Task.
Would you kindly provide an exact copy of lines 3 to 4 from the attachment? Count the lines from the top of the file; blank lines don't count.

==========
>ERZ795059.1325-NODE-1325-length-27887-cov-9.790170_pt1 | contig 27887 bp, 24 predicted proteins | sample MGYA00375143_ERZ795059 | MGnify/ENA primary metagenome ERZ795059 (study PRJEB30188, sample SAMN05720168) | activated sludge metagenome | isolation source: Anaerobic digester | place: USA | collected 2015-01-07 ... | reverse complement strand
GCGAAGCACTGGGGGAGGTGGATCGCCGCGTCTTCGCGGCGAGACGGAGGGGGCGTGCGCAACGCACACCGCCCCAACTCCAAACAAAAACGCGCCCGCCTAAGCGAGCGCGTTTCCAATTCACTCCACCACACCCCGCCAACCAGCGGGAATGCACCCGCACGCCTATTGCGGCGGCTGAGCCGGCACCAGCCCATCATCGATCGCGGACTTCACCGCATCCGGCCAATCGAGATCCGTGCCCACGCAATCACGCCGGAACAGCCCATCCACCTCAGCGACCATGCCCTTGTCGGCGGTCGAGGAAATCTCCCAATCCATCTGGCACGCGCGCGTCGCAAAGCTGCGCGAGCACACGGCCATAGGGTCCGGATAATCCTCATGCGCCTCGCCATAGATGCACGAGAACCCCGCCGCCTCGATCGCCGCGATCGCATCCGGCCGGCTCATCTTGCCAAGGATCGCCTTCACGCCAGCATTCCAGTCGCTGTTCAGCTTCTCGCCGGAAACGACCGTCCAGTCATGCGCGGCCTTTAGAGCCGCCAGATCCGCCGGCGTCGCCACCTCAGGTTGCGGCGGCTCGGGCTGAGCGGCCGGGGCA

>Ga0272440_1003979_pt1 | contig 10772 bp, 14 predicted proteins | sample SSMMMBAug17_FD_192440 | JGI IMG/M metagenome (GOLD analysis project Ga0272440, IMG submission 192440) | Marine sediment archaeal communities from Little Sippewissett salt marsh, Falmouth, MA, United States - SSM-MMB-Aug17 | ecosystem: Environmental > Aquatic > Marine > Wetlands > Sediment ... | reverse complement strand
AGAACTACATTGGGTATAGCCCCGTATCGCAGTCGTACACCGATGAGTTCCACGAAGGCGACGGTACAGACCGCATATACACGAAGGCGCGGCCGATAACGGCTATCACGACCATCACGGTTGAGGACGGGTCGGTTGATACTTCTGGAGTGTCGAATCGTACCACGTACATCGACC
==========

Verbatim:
>Ga0272440_1003979_pt1 | contig 10772 bp, 14 predicted proteins | sample SSMMMBAug17_FD_192440 | JGI IMG/M metagenome (GOLD analysis project Ga0272440, IMG submission 192440) | Marine sediment archaeal communities from Little Sippewissett salt marsh, Falmouth, MA, United States - SSM-MMB-Aug17 | ecosystem: Environmental > Aquatic > Marine > Wetlands > Sediment ... | reverse complement strand
AGAACTACATTGGGTATAGCCCCGTATCGCAGTCGTACACCGATGAGTTCCACGAAGGCGACGGTACAGACCGCATATACACGAAGGCGCGGCCGATAACGGCTATCACGACCATCACGGTTGAGGACGGGTCGGTTGATACTTCTGGAGTGTCGAATCGTACCACGTACATCGACC